Plan to boost local content
Eskom, Transnet and Government set to help industry
SOUTH AFRICA’S MASSIVE INFRASTRUCTURE spending drive could be more expensive and may proceed more slowly than envisaged. In addition, the large import component has the potential to worsen this country’s already high current account deficit.
Public Enterprises Minister Alec Erwin has drawn up a plan to reduce the imported component of the huge capital spending projected to take place over the medium term. The main focus of Erwin’s plan is Transnet and Eskom, which are projected to spend a combined R133bn between 2005 and 2009.
One of the factors that could push up costs and delay Eskom and Transnet’s spending plans is the fact that SA isn’t the only country to undertake a massive infrastructure spending push. Michael MacDonald, chief economist of the Steel & Engineering Industries’ Federation of SA, says: “People may think it’s only Eskom that hasn’t been investing in new capacity. But that’s also been happening in other countries. Everyone wants to build capacity and is ordering at the same time. There’s a chance that local demands won’t be met internationally.”
Erwin acknowledges the problem, saying global growth in the demand for infrastructure-related capital goods, particularly in South-East Asia, is creating a threat to the sustainability of the State-owned enterprises’ (SOE) capital expenditure programmes.
A study by the Industrial Development Corporation (IDC), conducted before Erwin’s plans were drawn up, showed that R75bn of the R133bn Eskom and Transnet plan to spend between 2005 and 2009 would flow out of SA in the form of imports. That amounts to a whopping 56% – more than the oft-quoted 40%, because the number includes indirect imports.
Obviously, the spending won’t be spread evenly every year. But if it were, one year’s spending would equal about 15% of SA’s current account deficit for this year. That shows the magnitude of the problem.
SA’s current account deficit has been a problem, as it raises the risk that we will run out of foreign capital to finance the shortfall between imports and exports. At around 5,5% of gross domestic product this year, the deficit is close to the 6% level – that sets off alarm bells.
To address the problem, Erwin has announced a supplier development policy, which will see Eskom and Transnet identify potential suppliers and draw up plans to enable them to produce capital goods in SA at competitive prices. He also announced that SOEs should arrange investment in SA by foreign companies from which they buy bulk capital goods. Those investments would take place in terms of the National Industrial Participation Programme and are similar to the defence offsets that have been arranged in terms of SA’s multi-billion dollar arms deal.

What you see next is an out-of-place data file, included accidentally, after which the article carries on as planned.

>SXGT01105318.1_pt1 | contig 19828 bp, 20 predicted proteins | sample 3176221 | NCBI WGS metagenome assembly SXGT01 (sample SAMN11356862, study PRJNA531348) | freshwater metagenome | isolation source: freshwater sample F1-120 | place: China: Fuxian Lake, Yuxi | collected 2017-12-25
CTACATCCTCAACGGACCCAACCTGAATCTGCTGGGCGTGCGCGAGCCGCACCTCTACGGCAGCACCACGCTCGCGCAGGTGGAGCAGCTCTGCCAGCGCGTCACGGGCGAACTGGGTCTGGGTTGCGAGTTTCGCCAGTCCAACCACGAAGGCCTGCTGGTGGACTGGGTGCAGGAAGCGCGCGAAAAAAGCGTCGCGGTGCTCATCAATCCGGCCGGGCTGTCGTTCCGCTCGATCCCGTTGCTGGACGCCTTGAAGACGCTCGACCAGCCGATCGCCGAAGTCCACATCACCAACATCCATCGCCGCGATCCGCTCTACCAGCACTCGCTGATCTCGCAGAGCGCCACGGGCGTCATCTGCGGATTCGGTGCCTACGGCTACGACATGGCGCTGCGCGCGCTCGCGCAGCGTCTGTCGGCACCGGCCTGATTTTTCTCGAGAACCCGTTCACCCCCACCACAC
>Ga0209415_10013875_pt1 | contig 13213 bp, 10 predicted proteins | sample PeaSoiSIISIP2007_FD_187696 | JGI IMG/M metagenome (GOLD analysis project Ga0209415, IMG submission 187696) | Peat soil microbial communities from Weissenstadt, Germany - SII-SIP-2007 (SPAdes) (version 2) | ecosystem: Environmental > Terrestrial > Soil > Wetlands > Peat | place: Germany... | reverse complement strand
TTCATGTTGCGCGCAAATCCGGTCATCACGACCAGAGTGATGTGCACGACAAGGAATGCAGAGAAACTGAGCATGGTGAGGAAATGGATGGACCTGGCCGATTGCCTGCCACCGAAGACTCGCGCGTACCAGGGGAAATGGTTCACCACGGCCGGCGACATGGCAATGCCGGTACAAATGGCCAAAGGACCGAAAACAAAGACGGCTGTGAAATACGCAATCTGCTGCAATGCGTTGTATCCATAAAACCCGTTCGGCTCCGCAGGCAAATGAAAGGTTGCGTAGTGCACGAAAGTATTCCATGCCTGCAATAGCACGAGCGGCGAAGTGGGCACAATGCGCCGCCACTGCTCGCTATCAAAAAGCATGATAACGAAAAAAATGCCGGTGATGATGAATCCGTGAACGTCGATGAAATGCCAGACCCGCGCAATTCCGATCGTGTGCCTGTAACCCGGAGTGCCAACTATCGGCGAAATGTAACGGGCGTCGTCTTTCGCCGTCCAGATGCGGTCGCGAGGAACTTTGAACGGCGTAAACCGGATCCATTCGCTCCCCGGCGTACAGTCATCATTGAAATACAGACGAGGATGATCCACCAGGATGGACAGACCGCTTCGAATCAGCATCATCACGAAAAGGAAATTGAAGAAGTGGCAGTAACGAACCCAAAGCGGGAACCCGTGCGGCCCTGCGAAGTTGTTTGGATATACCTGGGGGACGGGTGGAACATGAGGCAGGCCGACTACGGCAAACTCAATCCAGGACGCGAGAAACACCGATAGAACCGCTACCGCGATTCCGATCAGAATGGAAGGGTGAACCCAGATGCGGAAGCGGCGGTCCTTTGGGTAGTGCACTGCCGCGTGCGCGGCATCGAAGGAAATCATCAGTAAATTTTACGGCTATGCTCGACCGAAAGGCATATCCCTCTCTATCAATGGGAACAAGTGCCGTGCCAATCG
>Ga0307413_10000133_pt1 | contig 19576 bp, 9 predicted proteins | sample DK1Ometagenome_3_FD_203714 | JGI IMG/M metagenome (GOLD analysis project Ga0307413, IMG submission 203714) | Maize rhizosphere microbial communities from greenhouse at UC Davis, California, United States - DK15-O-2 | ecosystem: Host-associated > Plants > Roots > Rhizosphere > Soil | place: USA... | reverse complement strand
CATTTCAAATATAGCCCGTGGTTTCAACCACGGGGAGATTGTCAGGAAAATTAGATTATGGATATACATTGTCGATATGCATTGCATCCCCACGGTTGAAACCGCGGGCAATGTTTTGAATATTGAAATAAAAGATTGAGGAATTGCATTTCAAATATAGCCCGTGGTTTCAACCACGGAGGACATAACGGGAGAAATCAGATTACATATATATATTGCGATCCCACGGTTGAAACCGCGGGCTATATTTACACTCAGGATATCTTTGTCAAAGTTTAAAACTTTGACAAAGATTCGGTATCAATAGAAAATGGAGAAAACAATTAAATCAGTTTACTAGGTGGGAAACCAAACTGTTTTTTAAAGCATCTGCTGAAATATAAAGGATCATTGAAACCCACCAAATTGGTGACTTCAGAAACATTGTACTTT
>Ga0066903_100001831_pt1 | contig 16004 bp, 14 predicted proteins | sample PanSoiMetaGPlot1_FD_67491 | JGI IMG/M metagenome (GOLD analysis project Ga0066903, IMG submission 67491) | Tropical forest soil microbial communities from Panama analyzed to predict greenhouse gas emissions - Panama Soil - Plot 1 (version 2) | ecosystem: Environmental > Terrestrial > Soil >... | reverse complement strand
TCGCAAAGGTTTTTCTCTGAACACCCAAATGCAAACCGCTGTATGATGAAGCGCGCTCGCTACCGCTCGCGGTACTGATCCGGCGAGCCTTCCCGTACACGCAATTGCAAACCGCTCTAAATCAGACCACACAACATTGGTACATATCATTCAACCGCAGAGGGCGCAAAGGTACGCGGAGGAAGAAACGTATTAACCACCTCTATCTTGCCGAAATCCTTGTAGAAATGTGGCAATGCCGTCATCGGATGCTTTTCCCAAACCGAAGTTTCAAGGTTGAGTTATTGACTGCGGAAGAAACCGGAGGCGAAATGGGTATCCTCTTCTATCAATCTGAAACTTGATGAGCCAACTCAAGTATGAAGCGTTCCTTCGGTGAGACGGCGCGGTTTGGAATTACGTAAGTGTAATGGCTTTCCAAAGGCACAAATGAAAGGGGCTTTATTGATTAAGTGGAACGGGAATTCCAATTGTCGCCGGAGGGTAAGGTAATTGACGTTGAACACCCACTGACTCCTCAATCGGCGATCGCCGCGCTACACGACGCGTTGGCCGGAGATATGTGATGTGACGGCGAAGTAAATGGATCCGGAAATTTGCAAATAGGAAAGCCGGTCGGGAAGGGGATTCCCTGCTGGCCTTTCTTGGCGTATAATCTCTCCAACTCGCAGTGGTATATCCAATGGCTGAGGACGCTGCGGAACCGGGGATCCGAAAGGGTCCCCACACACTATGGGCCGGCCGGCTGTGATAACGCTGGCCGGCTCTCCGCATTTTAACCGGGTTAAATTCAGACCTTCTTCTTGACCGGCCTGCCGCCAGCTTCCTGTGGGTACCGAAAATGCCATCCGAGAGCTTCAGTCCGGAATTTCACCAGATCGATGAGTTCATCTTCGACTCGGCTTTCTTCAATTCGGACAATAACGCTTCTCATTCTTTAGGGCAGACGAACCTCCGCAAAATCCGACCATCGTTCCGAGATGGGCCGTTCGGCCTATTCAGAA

What incentives will be given to business in SA to make it competitive? The Department of Public Enterprises is vague about this, saying only that the Trade & Industry Department would use its finance, technology and productivity programmes to support the development of capital goods industries in SA. So the incentives will be accommodated within existing programmes and shouldn’t imply a meaningful extra cost to the fiscus. Whether those existing programmes will be adequate remains to be seen.
A big task lies ahead in getting SA’s capital goods industry up and running. Project manager Sean Phillips says that in some cases industrial capacity that used to exist has disappeared completely. In other cases, industrial capacity has reduced substantially.
The IDC identified several areas where local spending could take place. These are: construction, particularly civil engineering (R27bn); metal products, excluding machinery (R11bn); electrical machinery (R9bn); non-electrical machinery (R8bn); and transport equipment (R5,5bn). Specifically, examples include steel towers and poles, transformers, cables, conductors, circuit breakers, isolators, metering panels, protection panels, turbines and parts of locomotives and wagons.
However, Erwin’s own figures show the plan’s potential isn’t anything to write home about. He says the new policy has the potential to result in a reduction of the import component of the SOEs’ capital expenditure by 10%, which would result in an additional R6bn of planned expenditure going to SA companies over the next five years.
However, he adds: “There will be substantial long-term economic benefits from increasing the competitiveness of local industries supplying SOEs.”
The point is that R6bn isn’t much compared to direct and indirect capital goods imports of R75bn. However, a positive aspect is that the black economic empowerment requirements of the suppliers aren’t expected to be onerous.
The other aspect of the plan – drawing in foreign investment akin to the arms deal offsets – isn’t cause for enthusiasm. As the arms deal showed, offsets are often financed by money raised in SA – say, through the IDC – and aren’t real foreign investment. As a strategy to manage the balance of payments, they don’t work.
Capex plans are under threat. Alec Erwin